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Ryder Cup teams equally matched

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MEDINAH, Ill. – On paper this is a push.

Europe has the world No. 1 and the spirit of Seve Ballesteros. The American side has the world No. 2 and the friendly confines of Medinah. Man for man, team for team this Ryder Cup has no room for those who bet the chalk.

Maybe not since the late Ballesteros was in his prime has the biennial, cross-Atlantic grudge match been such a tossup, which would explain the 20,000-plus who flocked to this northwest Chicagoland suburb on Wednesday to watch 24 players practice.

“Both teams are just playing so well, it’s hard to figure out what you do,” U.S. captain Davis Love III conceded. “Why would you sit anybody out? They’re all playing great.”


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This week’s buzz was eclipsed only by a palpable feeling of unease. The Europeans have owned this event, having won nine of the last 13 meetings. Just ask them, they will tell you.

“The Europeans since ’95 have been dominant in this competition,” said Justin Rose. A day later his likely partner when play gets underway early Friday Ian Poulter added, “We have been very dominant in the Ryder Cup over the last 10 years.”

Dominant, got it. In politics they call that staying on message, and, with apologies to those who bleed red, white and blue, perfectly justified.

It’s been more than a decade since the U.S. side won consecutive matches (1991-’93) and the American Triumvirate of Phil Mickelson, Jim Furyk and Tiger Woods rank second, third and third, respectively, on the all-time matches-lost list.

When it comes to America’s Ryder Cup fortunes, as U2’s Bono once crooned, “throw a rock in the air, you’ll hit someone guilty.” For his part, however, Woods has owned, perhaps unjustly, America’s failures in the matches.

“In order to win cups, you have to earn points and we certainly have not earned points,” said Woods, who has played on just one winning Ryder Cup team in his Hall of Fame career and has a soft-hitting 15-14-2 record. “Phil, Jim and myself have been put out there a lot during those years. So if we are not earning points, it's hard to win Ryder Cups that way.”

Woods, Mickelson and Furyk have searched for answers and partners throughout their Ryder Cup careers. Woods has played with a dozen partners in six matches while Lefty and Furyk have had 13 different wingmen with varying levels of success.

But if the core of the U.S. side can only have painful association with recent history, this year’s lineup features an infusion of new faces sans the scars of past defeats. Brandt Snedeker has never had to watch a European celebration – or, for that matter, played a foursomes or fourball match. Keegan Bradley, Jason Dufner and Webb Simpson have never been subjected to a team from the Continent rolling in putts from Valderrama to The K Club.

For Love, what the U.S. team lacks in experience it makes up for in naïve nirvana, young minds uncluttered by ghosts of cups past.

“They may be rookies here at the Ryder Cup, but they’re major championship winners, they’re FedEx Cup winners,” Love said. “They’ve done a lot, they’ve played a lot of great golf, and they’re really comfortable, confident guys.”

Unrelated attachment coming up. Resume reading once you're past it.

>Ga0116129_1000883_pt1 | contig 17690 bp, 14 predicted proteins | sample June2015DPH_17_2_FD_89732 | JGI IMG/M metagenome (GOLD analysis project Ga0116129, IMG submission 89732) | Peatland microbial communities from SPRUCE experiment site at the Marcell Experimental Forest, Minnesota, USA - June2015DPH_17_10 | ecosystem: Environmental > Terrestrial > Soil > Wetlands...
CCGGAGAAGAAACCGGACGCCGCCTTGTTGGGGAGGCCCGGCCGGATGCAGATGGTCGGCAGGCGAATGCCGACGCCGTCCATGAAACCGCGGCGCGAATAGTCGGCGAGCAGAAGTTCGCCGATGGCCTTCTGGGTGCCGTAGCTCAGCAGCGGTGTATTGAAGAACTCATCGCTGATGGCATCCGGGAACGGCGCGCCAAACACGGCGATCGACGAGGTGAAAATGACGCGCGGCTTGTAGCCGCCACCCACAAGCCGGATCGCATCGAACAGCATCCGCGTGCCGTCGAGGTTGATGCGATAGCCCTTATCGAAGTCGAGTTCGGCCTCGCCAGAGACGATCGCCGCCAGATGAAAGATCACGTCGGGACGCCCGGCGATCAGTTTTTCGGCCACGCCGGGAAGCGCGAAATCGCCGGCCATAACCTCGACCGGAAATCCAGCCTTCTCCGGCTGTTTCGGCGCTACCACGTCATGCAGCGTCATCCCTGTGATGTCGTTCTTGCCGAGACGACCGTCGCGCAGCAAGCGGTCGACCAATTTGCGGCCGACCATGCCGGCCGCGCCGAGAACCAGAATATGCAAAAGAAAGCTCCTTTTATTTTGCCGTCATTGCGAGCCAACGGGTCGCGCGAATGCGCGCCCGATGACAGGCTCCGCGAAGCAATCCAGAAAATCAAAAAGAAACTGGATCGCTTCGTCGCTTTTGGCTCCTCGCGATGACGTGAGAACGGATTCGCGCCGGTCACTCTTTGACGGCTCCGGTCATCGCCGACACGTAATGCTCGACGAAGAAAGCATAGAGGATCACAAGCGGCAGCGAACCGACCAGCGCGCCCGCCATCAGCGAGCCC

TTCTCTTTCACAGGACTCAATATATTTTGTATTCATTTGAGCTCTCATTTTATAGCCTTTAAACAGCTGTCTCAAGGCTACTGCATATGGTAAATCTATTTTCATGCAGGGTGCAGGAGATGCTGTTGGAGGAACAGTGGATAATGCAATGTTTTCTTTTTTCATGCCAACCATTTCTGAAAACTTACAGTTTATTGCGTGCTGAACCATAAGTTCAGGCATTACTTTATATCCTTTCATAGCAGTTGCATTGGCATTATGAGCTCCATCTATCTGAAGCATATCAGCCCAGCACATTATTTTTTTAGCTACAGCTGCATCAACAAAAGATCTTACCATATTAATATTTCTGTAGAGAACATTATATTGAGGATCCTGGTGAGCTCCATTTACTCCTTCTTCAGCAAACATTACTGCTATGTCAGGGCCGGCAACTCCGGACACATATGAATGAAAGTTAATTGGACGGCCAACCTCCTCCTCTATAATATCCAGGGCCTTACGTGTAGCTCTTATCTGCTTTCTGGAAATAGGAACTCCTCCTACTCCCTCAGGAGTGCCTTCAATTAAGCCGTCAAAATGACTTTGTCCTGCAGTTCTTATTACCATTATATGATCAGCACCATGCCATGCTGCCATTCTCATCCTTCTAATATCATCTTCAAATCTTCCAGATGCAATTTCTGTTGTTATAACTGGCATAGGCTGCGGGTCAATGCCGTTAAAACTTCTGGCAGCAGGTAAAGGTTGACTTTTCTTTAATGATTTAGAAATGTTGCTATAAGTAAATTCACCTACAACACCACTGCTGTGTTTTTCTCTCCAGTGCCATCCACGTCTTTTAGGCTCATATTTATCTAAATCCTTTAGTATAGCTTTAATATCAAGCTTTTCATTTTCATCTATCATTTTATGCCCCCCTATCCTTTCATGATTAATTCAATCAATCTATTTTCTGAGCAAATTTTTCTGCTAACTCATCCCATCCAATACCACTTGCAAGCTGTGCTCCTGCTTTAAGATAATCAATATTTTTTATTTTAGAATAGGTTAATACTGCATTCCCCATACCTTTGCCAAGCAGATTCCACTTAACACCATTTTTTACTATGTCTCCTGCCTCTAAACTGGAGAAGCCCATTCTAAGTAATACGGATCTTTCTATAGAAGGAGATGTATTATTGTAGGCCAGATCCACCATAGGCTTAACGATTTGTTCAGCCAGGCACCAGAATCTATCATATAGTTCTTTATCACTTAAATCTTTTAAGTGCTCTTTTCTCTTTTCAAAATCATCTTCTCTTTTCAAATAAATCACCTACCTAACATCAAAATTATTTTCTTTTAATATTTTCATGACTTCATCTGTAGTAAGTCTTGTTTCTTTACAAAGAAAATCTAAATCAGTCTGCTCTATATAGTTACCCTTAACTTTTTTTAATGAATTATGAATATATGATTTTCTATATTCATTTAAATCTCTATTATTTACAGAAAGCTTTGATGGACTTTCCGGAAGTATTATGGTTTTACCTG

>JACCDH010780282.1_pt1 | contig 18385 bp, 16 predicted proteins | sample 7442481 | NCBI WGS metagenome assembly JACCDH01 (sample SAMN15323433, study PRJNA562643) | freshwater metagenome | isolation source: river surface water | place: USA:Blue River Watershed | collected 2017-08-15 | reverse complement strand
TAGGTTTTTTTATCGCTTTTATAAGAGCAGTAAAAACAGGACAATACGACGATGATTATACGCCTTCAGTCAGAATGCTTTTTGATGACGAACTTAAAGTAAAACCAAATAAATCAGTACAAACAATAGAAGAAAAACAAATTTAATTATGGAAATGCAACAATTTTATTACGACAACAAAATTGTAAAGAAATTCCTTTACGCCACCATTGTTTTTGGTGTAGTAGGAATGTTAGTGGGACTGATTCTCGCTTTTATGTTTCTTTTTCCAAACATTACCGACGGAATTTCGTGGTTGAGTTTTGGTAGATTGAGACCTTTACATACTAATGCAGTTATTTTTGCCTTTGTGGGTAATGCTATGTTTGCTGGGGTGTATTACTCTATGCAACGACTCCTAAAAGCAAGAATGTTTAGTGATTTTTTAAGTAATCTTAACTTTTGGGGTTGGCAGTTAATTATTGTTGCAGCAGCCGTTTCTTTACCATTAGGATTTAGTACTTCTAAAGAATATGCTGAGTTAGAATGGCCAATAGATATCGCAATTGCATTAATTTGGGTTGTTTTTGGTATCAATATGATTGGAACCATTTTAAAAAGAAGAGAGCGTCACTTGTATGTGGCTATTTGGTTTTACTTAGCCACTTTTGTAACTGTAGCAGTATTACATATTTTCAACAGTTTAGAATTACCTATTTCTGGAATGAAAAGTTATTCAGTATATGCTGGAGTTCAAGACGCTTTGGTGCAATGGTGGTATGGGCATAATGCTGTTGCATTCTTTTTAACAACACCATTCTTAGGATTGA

They’re also good putters, and as European broadcaster and short-game guru Mark Roe figured earlier this week, Samuel Ryder’s member-member is always, “a putting contest.”

Snedeker, fresh off his $10 million haul at last week’s Tour Championship, is No. 1 on Tour in strokes gained-putting, while Bradley, Simpson and Dufner all rank in the upper third of Tour putters.

But if Love is leaning on the newcomers, European captain Jose Maria Olazabal will, like most of the captains that came before him, depend on three key pairings.

In this the Europeans enjoy an embarrassment of team riches. Rory McIlroy, the world No. 1 who has won three of his last five PGA Tour starts, has played with just one partner (Graeme McDowell) and is 1-1-1 in team play; Luke Donald likely has only one partner he’s interested in, Sergio Garcia who he is a perfect 4-0 with; and Justin Rose and Ian Poulter, the emotional core of the European team, went 2-1 in 2008 at Valhalla.

If Europe is going to win for the first time on American soil since 2004 at Oakland Hills it will likely depend on the play of Ollie’s “Big 3,” if not world No. 1 in particular.

At 23, McIlroy has been affixed with a bull’s eye, according to some U.S. players. That’s lofty ground for someone playing in just their second Ryder Cup. But if the Ulsterman has proven adept at anything, beyond winning majors, it is keeping the hype in context.

“This week I’m not the No. 1 player in the world, I’m one person in a 12-man team, that’s it,” McIlroy said. “It’s a huge compliment that people are saying they want to beat me and whatever. Whoever wants to take me on, they can take me on.”

“Whoever,” of course, would be Woods in a Sunday single’s shootout for cup and country, the desired, albeit unlikely, marquee to finish the week. Yet, as McIlroy pointed out, to make this a two-man show would be to ignore the facts.

In the past, the European side has countered a perceived lack of depth with a handful of go-to pairings, but for the first time all 24 players at Medinah are ranked inside the top 35.

It is a depth of field that makes this Ryder Cup an even-money push, a statistical and psychological draw that may be no good for betting but perfect for all those who favor the show over a sure thing.


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